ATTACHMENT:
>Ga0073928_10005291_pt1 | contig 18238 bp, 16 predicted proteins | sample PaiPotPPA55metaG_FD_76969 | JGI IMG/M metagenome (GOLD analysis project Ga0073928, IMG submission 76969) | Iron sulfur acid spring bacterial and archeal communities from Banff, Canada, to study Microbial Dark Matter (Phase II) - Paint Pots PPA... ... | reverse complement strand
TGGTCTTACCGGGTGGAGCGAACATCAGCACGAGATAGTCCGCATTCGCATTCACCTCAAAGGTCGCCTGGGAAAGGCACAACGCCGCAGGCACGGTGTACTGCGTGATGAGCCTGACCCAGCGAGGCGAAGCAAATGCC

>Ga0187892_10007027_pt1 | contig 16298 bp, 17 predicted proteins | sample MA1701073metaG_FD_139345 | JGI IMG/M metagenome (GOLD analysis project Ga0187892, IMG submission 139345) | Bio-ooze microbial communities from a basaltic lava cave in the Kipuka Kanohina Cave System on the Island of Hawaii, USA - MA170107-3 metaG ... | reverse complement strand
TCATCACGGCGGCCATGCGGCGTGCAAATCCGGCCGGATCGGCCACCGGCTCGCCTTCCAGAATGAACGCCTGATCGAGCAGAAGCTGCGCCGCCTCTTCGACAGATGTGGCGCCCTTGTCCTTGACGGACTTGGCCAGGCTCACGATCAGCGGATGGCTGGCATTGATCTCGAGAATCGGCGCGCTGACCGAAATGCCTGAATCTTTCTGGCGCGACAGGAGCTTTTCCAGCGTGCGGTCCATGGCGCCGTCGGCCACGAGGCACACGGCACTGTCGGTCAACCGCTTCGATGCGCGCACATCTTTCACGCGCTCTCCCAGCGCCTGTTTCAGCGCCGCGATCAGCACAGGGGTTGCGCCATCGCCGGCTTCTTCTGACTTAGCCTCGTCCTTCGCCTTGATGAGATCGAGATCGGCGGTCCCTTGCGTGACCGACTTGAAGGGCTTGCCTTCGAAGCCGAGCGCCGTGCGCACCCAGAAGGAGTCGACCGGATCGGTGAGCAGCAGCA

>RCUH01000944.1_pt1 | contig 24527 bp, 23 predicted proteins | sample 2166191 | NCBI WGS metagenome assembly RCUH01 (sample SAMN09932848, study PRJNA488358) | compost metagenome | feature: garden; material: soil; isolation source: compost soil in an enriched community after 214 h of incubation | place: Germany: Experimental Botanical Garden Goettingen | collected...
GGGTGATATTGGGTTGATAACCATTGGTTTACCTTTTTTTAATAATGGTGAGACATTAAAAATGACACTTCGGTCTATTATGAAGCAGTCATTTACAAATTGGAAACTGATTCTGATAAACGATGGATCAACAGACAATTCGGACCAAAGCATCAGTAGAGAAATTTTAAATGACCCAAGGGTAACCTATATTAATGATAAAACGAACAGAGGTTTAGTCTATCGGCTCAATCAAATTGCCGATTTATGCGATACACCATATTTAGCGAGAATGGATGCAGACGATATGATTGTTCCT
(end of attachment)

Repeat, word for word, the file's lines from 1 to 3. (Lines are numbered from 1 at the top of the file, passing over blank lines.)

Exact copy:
>Ga0073928_10005291_pt1 | contig 18238 bp, 16 predicted proteins | sample PaiPotPPA55metaG_FD_76969 | JGI IMG/M metagenome (GOLD analysis project Ga0073928, IMG submission 76969) | Iron sulfur acid spring bacterial and archeal communities from Banff, Canada, to study Microbial Dark Matter (Phase II) - Paint Pots PPA... ... | reverse complement strand
TGGTCTTACCGGGTGGAGCGAACATCAGCACGAGATAGTCCGCATTCGCATTCACCTCAAAGGTCGCCTGGGAAAGGCACAACGCCGCAGGCACGGTGTACTGCGTGATGAGCCTGACCCAGCGAGGCGAAGCAAATGCC

>Ga0187892_10007027_pt1 | contig 16298 bp, 17 predicted proteins | sample MA1701073metaG_FD_139345 | JGI IMG/M metagenome (GOLD analysis project Ga0187892, IMG submission 139345) | Bio-ooze microbial communities from a basaltic lava cave in the Kipuka Kanohina Cave System on the Island of Hawaii, USA - MA170107-3 metaG ... | reverse complement strand